Play Review: Imago Theatre Presents “Other People’s Children”

A Tribute to the Complexities of Motherhood

  • Imago Theatre’s production of “Other People’s Children” is a fine balance of intimate trust between three adults who share the responsibility of raising a child. Courtesy Imago Theatre

  • The young family hires a nanny named Sati to care for their child. She becomes attached to the baby and to the husband Ben in ways that push the boundary of professionalism. Courtesy Imago Theatre

If a mother’s love can’t be measured in time, wealth, or happiness, then what does it mean to be a good mother?

Imago Theatre’s production of Other People’s Children is a fine balance of intimate trust between three adults who share the responsibility of raising a child. This chilling play features a new mother, Ilana, in the grips of postpartum depression, who struggles to care for herself and her baby in the early months of parenthood. Ilana faces constant criticism from her husband, Ben, who insists that she needs to bond with her child. The young Canadian couple embrace each other in love and rage throughout the show as they force their expectations of parenthood onto the other. Each combat leaves them more discouraged about their ability to raise a family.

Ilana, played by Kathleen Stavert, craves her former life as a working professional, and insists on finding a full-time nanny to relieve her of her household duties. She contacts a migrant care agency and employs a young Sri Lankan nanny named Sati to live and work in their household.

The entire show takes place in the two most intimate corners of the young couple’s home: the master bathroom and Sati’s bedroom. Both stages are mostly bare, but the chemistry of the actors onstage fills each room. The dialogue is fast paced and powerful, scripted by the sensational Canadian playwright Hannah Moscovitch.

Moscovitch’s expert script dives directly into the most private details of parenthood. The language is brash; it engages the most gruesome details of child care, and embraces the body of a mother and all of its explicit functions.

The candid language reflects on the shame surrounding postpartum depression. It’s clear that Ilana is suffering, but she will not address her illness. Her husband lacks trust in her abilities as a parent, and his confidence and attention is averted to young Sati, who connects easily with their infant child, Eva.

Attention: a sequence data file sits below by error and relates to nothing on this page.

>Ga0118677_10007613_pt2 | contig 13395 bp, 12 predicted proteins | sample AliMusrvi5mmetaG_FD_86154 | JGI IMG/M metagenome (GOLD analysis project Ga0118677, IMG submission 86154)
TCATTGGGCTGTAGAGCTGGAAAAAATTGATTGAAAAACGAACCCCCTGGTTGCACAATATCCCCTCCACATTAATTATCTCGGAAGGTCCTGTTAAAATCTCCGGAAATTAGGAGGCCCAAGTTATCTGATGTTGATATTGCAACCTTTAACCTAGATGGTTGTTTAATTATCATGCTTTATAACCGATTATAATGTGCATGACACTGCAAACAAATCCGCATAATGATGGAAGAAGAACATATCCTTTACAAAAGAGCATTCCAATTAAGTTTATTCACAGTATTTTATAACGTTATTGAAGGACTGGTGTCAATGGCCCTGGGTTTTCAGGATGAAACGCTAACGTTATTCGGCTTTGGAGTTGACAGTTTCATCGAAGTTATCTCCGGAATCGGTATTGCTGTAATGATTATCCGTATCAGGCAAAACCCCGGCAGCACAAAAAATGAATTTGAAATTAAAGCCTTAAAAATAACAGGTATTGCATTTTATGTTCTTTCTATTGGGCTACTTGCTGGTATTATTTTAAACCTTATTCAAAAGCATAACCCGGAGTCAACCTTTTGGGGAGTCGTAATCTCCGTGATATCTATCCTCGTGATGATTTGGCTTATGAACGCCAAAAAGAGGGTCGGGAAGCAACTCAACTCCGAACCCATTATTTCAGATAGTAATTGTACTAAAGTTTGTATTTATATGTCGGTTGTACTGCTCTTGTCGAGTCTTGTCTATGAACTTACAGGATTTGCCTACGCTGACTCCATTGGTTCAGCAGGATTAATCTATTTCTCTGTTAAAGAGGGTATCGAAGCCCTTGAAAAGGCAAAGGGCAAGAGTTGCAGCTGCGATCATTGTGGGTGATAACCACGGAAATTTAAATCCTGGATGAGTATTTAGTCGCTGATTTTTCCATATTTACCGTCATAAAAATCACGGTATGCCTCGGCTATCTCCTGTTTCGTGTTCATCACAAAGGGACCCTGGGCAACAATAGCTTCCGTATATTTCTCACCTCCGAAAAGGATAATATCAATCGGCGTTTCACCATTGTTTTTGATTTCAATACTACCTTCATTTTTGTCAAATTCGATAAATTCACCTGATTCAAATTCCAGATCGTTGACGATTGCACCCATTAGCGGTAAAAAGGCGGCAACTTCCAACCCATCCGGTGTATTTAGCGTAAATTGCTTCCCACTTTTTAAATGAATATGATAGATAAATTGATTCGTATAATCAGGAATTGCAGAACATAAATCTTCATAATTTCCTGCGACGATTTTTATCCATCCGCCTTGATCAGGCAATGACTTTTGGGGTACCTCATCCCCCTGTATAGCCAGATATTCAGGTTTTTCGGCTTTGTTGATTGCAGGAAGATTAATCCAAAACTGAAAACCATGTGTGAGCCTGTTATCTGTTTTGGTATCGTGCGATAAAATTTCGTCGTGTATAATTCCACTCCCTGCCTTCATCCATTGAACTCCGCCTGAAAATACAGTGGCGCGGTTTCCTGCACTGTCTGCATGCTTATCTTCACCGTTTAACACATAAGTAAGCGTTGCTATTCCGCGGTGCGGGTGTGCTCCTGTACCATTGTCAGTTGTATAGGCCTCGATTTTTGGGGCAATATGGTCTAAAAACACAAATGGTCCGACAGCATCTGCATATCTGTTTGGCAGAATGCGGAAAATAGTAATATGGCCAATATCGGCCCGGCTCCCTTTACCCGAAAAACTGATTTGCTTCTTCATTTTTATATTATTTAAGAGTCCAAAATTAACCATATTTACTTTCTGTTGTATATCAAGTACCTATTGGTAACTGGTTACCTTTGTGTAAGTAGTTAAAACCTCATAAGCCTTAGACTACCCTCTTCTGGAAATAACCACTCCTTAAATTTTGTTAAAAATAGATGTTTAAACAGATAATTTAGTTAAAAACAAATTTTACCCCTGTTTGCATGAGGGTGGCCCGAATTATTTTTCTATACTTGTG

In the play, Sati is a blank canvas who does not express her opinion or any contradictory thought. Actor Asha Vijayasingham brings this character to life, brilliantly demonstrating the struggle of immigration. As she works as a nanny for the young family, she is in pursuit of a better life for her own.

After two years of caregiving in one household, Sati will have the opportunity to gain Canadian citizenship and bring her children to Canada to live with her. Through her work, Sati grows attached to Ben and the child in ways that push the boundary of professionalism. The maternal differences between the two women keep the couple constantly wondering if the arrangement is working, and if they are good parents after all.

Ilana and Ben have an intense chemistry that charges the space onstage. The hostile love between them creates an epic emotion that captures the audience. Their relationship is profoundly physical; the young lovers touch and seize each other for attention. Most of their disputes occur in the master bathroom⎼a room that immediately holds tension and vulnerability once in focus.

The transitions between scenes are filled with erie music, so the audience is always on edge when confrontation arises. Ben and Ilana both have fiery personalities that could spark at any moment. The play is packed with maximum energy for 75 straight minutes; there are no intermission, and consequently no break from the reality of parenthood for the audience. Whether or not viewers have experience in childcare, it makes no difference. This show is about relationships; if you’ve ever loved, trusted, or enraged someone in your private home you will connect with the raw underside of Other People’s Children.

From Oct. 25 until Nov. 4 this uneasy family is calling the Centaur Theatre home. Advanced tickets are $20 for students and $25 general admission, or on the day of the show you can pay what you can at the door.

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